Joined by research scientists from General Atomic and elsewhere, Beyster developed a straightforward business plan. As he later explained it, "People who came into the company went out and got contracts." Everyone who worked for SAIC had to carry his own weight. You might have a Ph.D. in physics or applied mathematics, but at SAIC your job fundamentally was to sell your high-tech ideas and blue-chip expertise to the army, navy, air force, C.I.A., N.S.A., Atomic Energy Commission, and any other government agency with money to spend and an impulse to buy. Contracts were everything. There is much to be said for SAIC's approach: in its four decades of existence, the company has turned a profit every single year.
Beyster aggressively packed his company with former generals, admirals, diplomats, spies, and Cabinet officers of every kind to fill the company's board of directors and the upper echelons of its staff. These were the kinds of people who would always have easy access to the agencies they had left behind—and who someday might even go back into government. To be sure, every Beltway defense contractor tries to bring retired generals and admirals into the fold, but Beyster offered an incentive that others couldn't match: an internal stock-ownership program, which promised to make government officials rich after they left public service. The stock-ownership program would eventually be expanded to include everyone on the company's payroll, but it began as Beyster's way of rewarding favored executives and board members, whose identities were kept secret. A lucky recipient would learn of his good fortune when a messenger appeared in his office carrying a plain brown envelope containing a newly minted stock certificate.
SAIC had its own brokerage subsidiary, licensed by the S.E.C., a kind of in-house Merrill Lynch called Bull, Inc. The name accurately predicted the stock's vitality. Beyster and his board managed every aspect of the stock—the number of shares, who received them, and, most important, the price. Unlike on Wall Street, where individual stock prices go up and down, the SAIC stock price, controlled by Beyster and his board, usually moved in one direction only: up. The more contracts you landed, the more stock you received. Even if you stayed at SAIC for only a short time, you could in the long run earn a lot of money. And if you left SAIC to go back into government service, you had considerable incentive to keep SAIC's continuing good fortunes in mind.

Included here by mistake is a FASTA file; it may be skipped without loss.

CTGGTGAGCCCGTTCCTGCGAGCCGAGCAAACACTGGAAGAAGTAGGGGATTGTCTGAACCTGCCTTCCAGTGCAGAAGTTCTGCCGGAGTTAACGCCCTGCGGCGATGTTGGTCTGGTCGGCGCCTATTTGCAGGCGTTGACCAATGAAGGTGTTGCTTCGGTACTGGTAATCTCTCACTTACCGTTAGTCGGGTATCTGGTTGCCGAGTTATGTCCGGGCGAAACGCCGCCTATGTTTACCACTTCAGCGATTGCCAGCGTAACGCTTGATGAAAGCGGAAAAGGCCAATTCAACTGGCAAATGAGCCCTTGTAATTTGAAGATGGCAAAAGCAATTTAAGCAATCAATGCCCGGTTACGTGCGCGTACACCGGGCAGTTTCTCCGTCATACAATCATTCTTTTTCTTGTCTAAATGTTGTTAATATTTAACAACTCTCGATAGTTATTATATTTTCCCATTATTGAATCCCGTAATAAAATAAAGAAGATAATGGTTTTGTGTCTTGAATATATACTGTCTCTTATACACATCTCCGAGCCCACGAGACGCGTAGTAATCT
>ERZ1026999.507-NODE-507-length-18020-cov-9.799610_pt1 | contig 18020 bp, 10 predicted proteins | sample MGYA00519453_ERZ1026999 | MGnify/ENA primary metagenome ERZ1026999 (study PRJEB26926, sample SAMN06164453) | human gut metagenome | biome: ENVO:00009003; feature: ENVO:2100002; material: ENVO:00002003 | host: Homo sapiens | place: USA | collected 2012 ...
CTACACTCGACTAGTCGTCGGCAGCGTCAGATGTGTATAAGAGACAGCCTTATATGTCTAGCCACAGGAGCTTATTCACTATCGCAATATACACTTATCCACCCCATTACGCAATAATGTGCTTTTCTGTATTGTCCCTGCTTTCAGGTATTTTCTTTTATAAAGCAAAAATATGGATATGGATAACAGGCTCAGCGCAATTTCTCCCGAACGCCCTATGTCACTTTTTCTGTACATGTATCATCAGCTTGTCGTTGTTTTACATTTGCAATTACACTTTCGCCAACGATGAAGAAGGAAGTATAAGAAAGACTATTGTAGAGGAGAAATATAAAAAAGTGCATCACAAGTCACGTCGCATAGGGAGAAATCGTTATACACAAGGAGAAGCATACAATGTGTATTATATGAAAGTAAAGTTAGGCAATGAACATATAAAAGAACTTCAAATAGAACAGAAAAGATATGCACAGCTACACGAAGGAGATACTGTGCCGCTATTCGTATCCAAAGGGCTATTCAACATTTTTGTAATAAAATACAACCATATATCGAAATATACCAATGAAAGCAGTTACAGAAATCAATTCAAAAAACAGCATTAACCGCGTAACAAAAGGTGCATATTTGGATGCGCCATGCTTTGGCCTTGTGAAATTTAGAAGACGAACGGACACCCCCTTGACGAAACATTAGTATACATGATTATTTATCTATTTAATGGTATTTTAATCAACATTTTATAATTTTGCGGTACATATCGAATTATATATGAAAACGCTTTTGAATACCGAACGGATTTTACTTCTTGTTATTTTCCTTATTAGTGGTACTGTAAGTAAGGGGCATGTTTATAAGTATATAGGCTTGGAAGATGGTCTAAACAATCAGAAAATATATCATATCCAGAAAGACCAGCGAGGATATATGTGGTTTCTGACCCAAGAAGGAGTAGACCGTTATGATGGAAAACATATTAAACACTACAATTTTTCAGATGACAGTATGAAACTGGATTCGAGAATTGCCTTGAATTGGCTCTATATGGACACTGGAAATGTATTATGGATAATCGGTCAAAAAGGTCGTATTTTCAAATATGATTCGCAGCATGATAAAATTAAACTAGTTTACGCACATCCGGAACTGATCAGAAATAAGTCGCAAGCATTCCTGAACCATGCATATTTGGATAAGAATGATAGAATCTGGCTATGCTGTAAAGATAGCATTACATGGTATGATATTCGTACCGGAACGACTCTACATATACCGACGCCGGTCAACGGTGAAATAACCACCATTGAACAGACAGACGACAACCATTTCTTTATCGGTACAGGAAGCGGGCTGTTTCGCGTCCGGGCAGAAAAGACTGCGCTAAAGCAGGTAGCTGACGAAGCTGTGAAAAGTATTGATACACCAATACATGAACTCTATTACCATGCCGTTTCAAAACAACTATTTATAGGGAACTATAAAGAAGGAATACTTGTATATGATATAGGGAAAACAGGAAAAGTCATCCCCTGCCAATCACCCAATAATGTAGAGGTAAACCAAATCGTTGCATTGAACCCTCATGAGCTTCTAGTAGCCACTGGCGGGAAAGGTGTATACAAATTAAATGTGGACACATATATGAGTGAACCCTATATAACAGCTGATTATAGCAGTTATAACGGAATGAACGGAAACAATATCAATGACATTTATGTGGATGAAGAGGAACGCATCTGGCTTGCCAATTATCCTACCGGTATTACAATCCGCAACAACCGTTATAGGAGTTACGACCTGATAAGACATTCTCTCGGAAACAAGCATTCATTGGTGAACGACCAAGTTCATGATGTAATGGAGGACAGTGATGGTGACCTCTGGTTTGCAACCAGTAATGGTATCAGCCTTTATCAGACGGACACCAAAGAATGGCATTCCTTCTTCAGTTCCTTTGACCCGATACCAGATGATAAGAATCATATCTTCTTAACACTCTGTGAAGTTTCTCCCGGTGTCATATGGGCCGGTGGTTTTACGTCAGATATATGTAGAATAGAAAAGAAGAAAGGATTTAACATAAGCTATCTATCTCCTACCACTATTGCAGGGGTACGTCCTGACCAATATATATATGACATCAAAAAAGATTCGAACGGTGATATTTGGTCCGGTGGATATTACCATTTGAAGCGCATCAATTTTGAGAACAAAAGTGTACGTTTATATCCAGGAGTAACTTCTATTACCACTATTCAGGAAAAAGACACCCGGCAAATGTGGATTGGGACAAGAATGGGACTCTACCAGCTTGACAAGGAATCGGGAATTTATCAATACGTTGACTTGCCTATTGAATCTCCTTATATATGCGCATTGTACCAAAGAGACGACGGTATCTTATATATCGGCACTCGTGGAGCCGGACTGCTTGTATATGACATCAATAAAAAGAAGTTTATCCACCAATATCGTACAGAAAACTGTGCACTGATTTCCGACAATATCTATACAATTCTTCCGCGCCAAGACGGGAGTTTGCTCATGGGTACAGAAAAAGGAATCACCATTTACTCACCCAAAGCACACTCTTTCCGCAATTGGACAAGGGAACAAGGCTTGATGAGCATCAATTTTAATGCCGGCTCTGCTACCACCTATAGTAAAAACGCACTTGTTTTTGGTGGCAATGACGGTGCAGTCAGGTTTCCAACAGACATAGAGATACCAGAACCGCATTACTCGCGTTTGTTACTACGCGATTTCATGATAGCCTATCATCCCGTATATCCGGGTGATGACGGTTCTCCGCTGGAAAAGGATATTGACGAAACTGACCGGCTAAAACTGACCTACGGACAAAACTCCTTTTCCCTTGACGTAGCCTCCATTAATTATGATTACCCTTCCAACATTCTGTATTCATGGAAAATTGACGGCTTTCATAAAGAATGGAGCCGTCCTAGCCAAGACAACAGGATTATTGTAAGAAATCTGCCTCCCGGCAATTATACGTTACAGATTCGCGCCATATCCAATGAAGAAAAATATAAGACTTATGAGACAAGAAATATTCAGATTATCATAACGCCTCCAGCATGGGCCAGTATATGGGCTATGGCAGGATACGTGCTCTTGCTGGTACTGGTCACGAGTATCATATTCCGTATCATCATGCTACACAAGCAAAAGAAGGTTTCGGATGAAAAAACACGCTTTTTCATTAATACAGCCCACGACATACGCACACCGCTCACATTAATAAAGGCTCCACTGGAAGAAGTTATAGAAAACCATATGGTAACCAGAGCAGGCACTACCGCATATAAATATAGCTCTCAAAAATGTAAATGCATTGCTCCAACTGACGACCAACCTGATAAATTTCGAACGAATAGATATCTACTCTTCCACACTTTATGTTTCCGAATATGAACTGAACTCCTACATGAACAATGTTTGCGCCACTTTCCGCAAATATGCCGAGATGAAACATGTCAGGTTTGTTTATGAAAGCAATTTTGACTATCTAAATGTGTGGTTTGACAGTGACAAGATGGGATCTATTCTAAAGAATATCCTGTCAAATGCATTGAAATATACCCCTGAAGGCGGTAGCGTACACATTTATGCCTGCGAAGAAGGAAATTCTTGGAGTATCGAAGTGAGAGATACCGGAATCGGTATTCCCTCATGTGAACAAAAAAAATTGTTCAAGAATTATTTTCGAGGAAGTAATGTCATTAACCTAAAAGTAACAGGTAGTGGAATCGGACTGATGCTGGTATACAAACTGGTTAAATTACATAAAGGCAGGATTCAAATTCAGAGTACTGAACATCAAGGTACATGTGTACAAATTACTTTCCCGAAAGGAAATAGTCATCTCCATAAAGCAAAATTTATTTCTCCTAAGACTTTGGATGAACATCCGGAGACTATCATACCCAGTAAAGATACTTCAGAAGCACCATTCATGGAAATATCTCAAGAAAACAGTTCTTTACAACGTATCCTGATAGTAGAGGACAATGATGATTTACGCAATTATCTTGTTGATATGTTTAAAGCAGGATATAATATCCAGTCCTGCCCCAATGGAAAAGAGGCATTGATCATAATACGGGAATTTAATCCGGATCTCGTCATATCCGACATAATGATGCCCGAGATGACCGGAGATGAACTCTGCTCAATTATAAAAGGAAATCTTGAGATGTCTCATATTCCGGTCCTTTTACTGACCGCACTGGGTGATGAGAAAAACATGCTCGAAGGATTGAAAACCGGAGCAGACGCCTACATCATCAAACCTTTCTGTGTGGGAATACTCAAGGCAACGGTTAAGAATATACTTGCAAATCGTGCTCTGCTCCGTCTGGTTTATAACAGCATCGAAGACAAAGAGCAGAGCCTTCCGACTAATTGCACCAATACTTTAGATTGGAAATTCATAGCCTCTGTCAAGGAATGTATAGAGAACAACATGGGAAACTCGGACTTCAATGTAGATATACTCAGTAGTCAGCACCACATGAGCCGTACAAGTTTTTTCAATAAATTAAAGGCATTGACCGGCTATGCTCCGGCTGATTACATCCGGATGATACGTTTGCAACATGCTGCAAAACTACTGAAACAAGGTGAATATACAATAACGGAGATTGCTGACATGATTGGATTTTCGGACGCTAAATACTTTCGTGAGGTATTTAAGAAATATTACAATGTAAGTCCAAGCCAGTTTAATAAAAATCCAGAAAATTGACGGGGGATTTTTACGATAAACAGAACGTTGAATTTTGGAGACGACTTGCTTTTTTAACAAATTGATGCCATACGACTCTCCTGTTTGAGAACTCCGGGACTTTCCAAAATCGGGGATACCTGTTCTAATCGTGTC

SAIC's internal stock market was instrumental in the company's early success. Peter Friesen, a San Diego attorney who has represented former SAIC employees in civil complaints against the company, says, "If you find somebody [in government] who wants a job with SAIC later, and he sees the steady rise in the stock price over the years and knows he can get a job with stock options and stock bonuses, then he's going to be sending business over to SAIC. And it worked."
SAIC opened its Washington office in 1970. Although San Diego would remain SAIC's home base, the workforce in the Washington area soon eclipsed the workforce everywhere else. To ensure support on Capitol Hill, corporate outposts were prominently set up in key congressional districts. Meanwhile, scores of influential members of the national-security establishment clambered onto SAIC's payroll, among them John M. Deutch, undersecretary of energy under President Jimmy Carter and C.I.A. director under President Bill Clinton; Rear Admiral William F. Raborn, who headed development of the Polaris submarine; and Rear Admiral Bobby Ray Inman, who served variously as director of the National Security Agency, deputy director of the C.I.A., and vice director of the Defense Intelligence Agency.
SAIC's relative anonymity has allowed large numbers of its executives to circulate freely between the company and the dozen or so government agencies it cares about. William B. Black Jr., who retired from the N.S.A. in 1997 after a 38-year career to become a vice president at SAIC, returned to the N.S.A. in 2000. Two years later the agency awarded the Trailblazer contract to SAIC. Black managed the program. Donald Foley, a current SAIC director, came out of a top position at the Defense Advanced Research Projects Agency, the Pentagon group responsible for developing new military technology. SAIC might as well operate an executive shuttle service between its McLean, Virginia, offices and the C.I.A., the F.B.I., the Pentagon, and the Department of Energy. Technically, federal ethics rules stipulate that former government officials must wait one year before contacting anyone in their former agencies. Sometimes they can't wait: Mark A. Boster left his job as a deputy assistant attorney general in 1999 to join SAIC, and was already calling Justice three months later on behalf of his new employers—a violation of federal law. Boster paid $30,000 in a civil settlement.